31 August 2010

Q. Is an aspirating technique essential for administering local anaesthetic as an inferior dental block? I would prefer to use the technique but there are no aspirating syringes where I work.

Dental Protection is not the arbiter of clinical opinion but in general terms*, it is good practice to use an aspirating technique, especially for inferior dental block analgesia, if not for all local anaesthetics.

However, the legal principle in this country is governed by two particular cases and the first of these was a case called Bolam. In the case of Bolam, the courts decided that they would not interfere or make a decision between two sorts of treatment or two techniques or two theories, if each of them had a substantial body of peers who used or accepted that technique. There are still a substantial number of dentists who do not use aspirating syringes, as well as a growing number of dentists who do. The Bolam principle would suggest that either method is acceptable. A later case of Bolitho went a step further however, and the courts determined that when choosing between two clinical techniques then both views and techniques must be reasonable and this of course is a difficult decision to make. Is it still reasonable to use a non-aspirating syringe?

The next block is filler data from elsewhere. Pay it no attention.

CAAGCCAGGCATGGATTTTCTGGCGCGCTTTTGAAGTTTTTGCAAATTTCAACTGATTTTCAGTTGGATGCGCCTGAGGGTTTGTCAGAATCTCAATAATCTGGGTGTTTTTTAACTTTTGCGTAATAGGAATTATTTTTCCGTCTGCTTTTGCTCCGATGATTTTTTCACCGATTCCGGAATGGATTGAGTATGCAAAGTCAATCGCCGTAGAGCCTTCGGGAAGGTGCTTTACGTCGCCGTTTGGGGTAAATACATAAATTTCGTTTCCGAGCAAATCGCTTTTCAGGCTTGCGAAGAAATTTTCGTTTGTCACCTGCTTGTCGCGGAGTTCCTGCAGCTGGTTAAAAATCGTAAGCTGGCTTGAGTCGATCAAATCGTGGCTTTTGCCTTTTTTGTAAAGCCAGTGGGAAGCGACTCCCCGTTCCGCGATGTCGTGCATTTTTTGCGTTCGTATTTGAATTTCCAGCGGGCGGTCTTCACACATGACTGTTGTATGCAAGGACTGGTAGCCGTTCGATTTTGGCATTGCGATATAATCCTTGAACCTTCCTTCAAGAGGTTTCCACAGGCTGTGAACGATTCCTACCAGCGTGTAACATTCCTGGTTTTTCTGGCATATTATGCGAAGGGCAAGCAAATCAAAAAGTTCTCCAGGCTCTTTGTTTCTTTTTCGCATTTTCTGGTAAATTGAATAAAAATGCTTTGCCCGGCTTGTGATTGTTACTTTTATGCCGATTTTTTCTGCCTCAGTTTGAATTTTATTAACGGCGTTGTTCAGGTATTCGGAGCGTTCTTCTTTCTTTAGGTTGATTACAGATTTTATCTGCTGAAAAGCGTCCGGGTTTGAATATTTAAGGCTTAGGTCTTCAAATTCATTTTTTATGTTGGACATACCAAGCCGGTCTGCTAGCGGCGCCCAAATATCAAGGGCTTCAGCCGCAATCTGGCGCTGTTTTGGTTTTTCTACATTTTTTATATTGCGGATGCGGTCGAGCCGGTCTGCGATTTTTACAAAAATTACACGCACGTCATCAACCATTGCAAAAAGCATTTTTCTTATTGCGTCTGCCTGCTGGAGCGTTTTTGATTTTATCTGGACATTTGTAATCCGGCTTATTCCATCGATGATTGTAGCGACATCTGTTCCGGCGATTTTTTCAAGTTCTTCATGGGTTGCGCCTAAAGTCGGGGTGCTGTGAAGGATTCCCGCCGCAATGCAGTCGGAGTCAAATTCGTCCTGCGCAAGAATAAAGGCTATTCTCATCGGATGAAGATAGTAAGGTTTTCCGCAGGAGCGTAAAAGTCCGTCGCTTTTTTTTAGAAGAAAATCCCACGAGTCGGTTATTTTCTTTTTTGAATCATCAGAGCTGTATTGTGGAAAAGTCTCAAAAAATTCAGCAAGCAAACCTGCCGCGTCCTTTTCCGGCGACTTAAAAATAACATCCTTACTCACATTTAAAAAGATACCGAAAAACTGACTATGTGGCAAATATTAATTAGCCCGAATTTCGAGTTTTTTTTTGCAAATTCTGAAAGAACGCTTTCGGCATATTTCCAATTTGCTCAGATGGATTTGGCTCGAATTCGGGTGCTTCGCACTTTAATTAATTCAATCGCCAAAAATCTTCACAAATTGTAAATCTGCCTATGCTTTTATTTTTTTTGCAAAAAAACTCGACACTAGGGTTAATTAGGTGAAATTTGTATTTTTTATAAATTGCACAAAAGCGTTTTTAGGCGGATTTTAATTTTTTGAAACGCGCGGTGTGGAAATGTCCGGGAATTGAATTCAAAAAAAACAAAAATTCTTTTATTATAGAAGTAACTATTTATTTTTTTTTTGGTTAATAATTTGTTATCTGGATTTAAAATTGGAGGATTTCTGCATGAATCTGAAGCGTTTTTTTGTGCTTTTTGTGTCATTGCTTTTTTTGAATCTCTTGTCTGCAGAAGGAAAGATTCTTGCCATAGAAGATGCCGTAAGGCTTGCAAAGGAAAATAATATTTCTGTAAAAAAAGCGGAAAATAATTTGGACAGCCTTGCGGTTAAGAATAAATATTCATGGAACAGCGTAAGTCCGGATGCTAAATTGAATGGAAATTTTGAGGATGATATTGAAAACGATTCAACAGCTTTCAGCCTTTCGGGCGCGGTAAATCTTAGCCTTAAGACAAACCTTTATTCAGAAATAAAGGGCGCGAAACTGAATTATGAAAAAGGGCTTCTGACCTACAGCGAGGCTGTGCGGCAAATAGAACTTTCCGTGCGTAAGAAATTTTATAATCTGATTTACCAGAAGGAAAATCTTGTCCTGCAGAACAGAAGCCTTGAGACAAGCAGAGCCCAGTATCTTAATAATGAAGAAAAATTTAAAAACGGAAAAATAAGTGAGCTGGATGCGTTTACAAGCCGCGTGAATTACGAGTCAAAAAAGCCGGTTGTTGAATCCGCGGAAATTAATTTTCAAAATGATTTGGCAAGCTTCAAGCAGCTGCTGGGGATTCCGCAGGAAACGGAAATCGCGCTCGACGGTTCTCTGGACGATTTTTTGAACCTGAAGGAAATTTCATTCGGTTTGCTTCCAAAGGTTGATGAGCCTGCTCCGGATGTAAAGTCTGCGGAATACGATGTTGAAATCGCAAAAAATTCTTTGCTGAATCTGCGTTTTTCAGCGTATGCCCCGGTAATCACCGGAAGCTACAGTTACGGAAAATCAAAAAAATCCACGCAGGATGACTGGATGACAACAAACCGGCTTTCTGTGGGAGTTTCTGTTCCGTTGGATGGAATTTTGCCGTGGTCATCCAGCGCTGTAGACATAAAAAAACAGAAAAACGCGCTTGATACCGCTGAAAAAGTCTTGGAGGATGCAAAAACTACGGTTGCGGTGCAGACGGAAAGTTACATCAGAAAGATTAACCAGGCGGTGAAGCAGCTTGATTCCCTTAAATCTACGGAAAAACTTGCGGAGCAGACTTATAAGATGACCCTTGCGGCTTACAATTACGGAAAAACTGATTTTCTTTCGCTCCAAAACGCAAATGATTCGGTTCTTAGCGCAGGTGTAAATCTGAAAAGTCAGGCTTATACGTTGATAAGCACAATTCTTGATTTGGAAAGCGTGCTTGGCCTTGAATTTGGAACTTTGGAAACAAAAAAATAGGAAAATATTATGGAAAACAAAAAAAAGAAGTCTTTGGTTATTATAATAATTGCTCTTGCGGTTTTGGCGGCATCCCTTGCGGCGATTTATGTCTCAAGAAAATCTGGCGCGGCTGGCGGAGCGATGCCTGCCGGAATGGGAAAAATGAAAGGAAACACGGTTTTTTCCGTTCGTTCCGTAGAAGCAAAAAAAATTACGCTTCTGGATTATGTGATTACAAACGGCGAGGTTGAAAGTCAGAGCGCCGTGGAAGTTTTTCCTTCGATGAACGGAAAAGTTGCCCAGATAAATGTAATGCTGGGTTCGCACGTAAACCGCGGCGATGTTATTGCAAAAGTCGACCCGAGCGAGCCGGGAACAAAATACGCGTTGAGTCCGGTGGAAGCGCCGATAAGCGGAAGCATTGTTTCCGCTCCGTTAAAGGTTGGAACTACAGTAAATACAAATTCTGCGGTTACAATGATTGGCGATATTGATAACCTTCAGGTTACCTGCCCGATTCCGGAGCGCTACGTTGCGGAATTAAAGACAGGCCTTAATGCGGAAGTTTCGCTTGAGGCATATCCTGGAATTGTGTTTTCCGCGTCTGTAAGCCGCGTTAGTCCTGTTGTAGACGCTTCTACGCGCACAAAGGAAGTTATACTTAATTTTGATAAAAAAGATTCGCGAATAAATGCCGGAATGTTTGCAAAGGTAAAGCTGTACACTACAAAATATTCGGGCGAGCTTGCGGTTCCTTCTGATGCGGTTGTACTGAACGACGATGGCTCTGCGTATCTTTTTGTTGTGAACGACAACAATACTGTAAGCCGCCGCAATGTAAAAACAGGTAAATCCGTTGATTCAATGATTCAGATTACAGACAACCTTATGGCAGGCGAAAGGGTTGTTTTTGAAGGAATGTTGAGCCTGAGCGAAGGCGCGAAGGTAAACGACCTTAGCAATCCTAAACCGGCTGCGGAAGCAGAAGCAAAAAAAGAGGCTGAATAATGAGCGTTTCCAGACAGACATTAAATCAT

If you believe that aspirating is a part of the acceptable technique for ID blocks, then you should ensure that you use an aspirating syringe.

If you working somebody else's practice you should ask whoever supplies your equipment, if they would make aspirating syringes and suitable cartridges of local anaesthetic available. If you are not provided with these tools, then you yourself would have to make a decision as to whether you could continue to work in a setting where it is not possible to treat patients in a manner that you consider to be correct.

*Documented research in the subject began in 1991 - visit www.gopubmed.com for more information.

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